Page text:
thinking about virtual machines
Sun, 27 Apr 1997 12:25:30 +0200 (MET DST)
[Note: again, I've been cross-posting between
email@example.com and firstname.lastname@example.org]
On email@example.com, Richard Coleman (firstname.lastname@example.org) said:
> [assuming we tried to develop a LVM standard]
> Now, a big problem is the process of developing a "standard".
> We all know this is a long and frustrating process. Once you are
> done, this is no guarantee that anyone will be interested in the
If people are interested, that may be worse:
you'll end-up with a stubborn low-level standard,
that will grow a large legacy base a la MS-DOS,
so you cannot fix the design.
* keep the VM design *high-level* and extensible/versioned;
* make it simple enough with clean formal specs,
so that recycling/autotranslating legacy code is doable.
Isn't some kind of Scheme a good VM?
> While waiting on this standard to develop, this project would
> lose its momentum. People need to see progress (i.e. running code)
> to stay interested. So how could we do this and keep the momentum up?
Don't care about what the others do. Do it yourself.
[well, I admit Tunes has no running code yet :( :(]
> Maybe a two tier attack, where one group develops the LVM standard
> and layers it on some hardware (using Flux toolkit for example) and
> the second group starts with a chosen lisp implementation and start
> adding all the system applications that a stand-alone lispOS would
Kind of the Tunes HLL/LLL project separation, eh?
> 1) Where to start?
I like the OCaml virtual machine, Scheme, Turing Machines,
But their fitness to our purposes depends on our purposes, ain't it?
So again, what are the goals of the virtual machine?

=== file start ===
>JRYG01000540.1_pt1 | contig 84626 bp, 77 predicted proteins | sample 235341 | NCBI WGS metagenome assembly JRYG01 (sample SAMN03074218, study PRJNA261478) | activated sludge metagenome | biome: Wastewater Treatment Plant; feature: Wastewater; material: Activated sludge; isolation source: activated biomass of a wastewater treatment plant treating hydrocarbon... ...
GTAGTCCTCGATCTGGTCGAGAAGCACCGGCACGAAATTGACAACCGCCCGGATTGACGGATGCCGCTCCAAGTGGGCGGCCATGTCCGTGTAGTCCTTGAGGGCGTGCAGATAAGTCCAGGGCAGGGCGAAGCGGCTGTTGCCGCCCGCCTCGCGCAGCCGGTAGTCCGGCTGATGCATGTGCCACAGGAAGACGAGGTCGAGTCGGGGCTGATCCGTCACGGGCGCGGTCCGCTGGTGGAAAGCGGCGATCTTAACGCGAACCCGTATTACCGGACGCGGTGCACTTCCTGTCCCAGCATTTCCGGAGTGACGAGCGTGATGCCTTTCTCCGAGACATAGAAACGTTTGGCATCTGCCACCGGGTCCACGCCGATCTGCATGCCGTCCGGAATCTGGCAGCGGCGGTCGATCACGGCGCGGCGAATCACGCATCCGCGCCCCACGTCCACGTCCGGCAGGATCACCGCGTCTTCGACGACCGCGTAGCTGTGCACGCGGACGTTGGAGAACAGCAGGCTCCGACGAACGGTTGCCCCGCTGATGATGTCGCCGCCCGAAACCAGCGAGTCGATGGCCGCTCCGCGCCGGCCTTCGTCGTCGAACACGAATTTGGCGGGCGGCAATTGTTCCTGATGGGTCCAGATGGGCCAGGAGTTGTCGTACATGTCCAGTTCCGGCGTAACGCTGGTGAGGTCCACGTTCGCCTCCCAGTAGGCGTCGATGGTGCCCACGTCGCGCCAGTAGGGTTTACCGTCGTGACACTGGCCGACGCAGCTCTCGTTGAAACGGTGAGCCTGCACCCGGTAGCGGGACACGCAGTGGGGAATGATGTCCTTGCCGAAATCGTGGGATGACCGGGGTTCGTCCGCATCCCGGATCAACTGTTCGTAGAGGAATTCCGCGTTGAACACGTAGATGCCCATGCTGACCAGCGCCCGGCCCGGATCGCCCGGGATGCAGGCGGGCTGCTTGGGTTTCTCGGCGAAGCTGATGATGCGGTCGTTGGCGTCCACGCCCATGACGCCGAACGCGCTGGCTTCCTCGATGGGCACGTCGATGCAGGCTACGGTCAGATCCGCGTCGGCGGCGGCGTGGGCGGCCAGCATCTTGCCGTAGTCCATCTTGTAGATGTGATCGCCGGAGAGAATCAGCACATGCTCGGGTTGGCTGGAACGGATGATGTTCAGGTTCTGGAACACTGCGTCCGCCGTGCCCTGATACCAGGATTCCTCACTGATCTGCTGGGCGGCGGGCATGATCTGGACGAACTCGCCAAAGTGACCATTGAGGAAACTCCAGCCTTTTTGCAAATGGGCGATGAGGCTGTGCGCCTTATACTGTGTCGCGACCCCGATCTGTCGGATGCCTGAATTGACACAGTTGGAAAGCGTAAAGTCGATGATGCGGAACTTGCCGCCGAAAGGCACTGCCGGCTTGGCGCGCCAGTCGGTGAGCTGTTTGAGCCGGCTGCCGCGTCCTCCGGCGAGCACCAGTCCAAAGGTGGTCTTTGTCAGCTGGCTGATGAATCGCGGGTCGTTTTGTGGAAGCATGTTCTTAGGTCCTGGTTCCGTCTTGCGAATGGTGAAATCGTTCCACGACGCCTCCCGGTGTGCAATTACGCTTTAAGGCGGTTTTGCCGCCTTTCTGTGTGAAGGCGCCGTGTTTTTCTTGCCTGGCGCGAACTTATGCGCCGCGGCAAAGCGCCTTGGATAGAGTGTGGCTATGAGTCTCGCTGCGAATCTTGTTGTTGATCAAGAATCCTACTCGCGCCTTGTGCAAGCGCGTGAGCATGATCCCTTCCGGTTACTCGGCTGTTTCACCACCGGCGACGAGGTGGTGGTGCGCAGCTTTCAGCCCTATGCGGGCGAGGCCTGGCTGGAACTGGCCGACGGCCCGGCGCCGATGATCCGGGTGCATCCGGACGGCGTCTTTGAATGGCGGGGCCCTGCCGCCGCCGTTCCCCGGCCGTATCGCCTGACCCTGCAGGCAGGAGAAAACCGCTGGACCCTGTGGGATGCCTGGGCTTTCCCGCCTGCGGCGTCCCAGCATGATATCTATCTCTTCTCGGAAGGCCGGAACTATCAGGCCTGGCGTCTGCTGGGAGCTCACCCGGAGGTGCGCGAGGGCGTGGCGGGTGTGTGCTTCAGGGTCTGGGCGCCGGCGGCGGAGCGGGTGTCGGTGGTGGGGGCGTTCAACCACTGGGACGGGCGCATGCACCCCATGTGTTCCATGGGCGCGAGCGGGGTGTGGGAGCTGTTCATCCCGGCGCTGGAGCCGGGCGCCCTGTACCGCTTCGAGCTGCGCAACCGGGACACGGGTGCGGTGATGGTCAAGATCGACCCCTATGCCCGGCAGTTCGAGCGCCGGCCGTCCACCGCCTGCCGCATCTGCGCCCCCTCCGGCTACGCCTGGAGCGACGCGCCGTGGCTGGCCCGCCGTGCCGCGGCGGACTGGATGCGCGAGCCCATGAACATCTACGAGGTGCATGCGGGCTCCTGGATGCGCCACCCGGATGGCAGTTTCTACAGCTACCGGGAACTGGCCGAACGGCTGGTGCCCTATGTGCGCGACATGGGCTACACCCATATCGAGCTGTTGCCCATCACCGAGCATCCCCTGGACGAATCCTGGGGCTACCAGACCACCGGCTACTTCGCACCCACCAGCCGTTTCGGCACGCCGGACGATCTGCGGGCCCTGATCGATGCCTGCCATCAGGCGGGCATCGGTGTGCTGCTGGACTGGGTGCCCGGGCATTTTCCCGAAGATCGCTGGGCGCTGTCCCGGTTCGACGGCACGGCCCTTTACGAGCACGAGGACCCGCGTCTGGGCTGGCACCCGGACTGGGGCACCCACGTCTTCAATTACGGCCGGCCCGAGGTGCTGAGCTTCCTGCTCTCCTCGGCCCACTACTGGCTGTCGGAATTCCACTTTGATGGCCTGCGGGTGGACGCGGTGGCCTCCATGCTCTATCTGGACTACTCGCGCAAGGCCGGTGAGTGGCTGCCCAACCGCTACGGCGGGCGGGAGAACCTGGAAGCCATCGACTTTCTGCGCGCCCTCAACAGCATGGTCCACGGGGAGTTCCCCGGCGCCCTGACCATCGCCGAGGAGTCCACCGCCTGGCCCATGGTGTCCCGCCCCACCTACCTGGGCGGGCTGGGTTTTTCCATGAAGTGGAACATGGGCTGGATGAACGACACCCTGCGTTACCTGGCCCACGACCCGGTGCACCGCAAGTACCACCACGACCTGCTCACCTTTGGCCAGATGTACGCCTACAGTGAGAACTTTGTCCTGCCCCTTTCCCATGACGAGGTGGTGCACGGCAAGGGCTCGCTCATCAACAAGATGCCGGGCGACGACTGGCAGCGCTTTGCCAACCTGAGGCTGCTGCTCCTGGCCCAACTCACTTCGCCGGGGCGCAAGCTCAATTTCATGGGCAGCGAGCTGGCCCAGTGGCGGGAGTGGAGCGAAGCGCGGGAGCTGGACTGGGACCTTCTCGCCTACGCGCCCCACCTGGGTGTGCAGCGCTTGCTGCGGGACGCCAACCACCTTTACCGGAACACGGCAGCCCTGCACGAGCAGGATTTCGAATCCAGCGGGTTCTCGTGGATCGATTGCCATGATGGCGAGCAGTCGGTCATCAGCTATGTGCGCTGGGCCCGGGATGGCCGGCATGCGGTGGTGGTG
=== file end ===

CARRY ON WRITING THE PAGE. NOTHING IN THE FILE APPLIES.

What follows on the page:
What family of front-end languages does it aim to efficiently implement?
what about languages with a rich static type system, like ML, Haskell, etc?
what about dirty languages (C, asm, FORTRAN)? (just joking, or am I not?)?
what about parallel languages?
what about some kind of ILU (interlanguage unification)?
what about the n+2345th differently modeled object system?
What general back-end architecture models does it aim to emulate?
what about changes in fixnum/address sizes (16/20/32/64/128/n bits)?
what about local vs world-wide unique object identifiers?
what about parallel architectures? multiprocessors? shared memory?
what about dynamic code migration between heterogeneous architectures?
what about real-time constraints?
what about fast access to low-level bit/pixmaps?
what about precision control in bignums and floats?
What kind of optimizations/safety-checks/program-transformations
do we intend to structurally favorize in the back-end?
What about supporting/enforcing the usual features for a clean language?
what about strong type checking? static vs dynamic scoping?
pure functions and read-only objects? explicit references a la ML?
What about GC?
Local/Distributed? Persistent/Transient? Moving or in place?
Got Finalizers? What/how?
What about downward extensibility?
access to the hardware bits?
interfacing with lower-level languages?
What about support for compiler optimization hints?
partial evaluation, RTCG?
prefetching/optimistic evaluation/models of the future?
What about support for multiple underlying architectures?
precompiled native-code alternatives? evolution of VM versions?
negociation of precise object format? fallback strategy?
What about objects, packages, environments?
first class environments? modules?
first class classes/types? meta-objects?
versioning? unification of different packages?
What about security?
formal proofs of programs?
Are we to allow/disallow/leave room for some or any of the suggestions?
What is the definition of an OS to you? How must generic ought it to be?
Is that compatible with precluding some or all of the above features?
As for the Tunes project, the answer is YES everywhere; YMMV w/ lispOS.
My suggestion was that the standard "VM"
be the roughly a compact representation of an abstract syntax tree,
in some extensible global grammar, with dynamic deprecation of constructs.
Multiple kinds of lower-level sub-VMs can be safely explored,
not burdening us w/ legacy thanks to the high-level fallbacks.
> 2) What is wrong with the current virtual machines?
> 3) What lisp implementations use a virtual machine architecture that
> we could retarget to LVM.
Note that LISP itself is a (high-level) VM...
> Now I believe this using this method has merit. But I need to be
> convinced it can be accomplished.
To me, anything that ends in Low-Level Legacy is *HARMFUL*.
== Fare' -- email@example.com -- Franc,ois-Rene' Rideau -- DDa(.ng-Vu~ Ba^n ==
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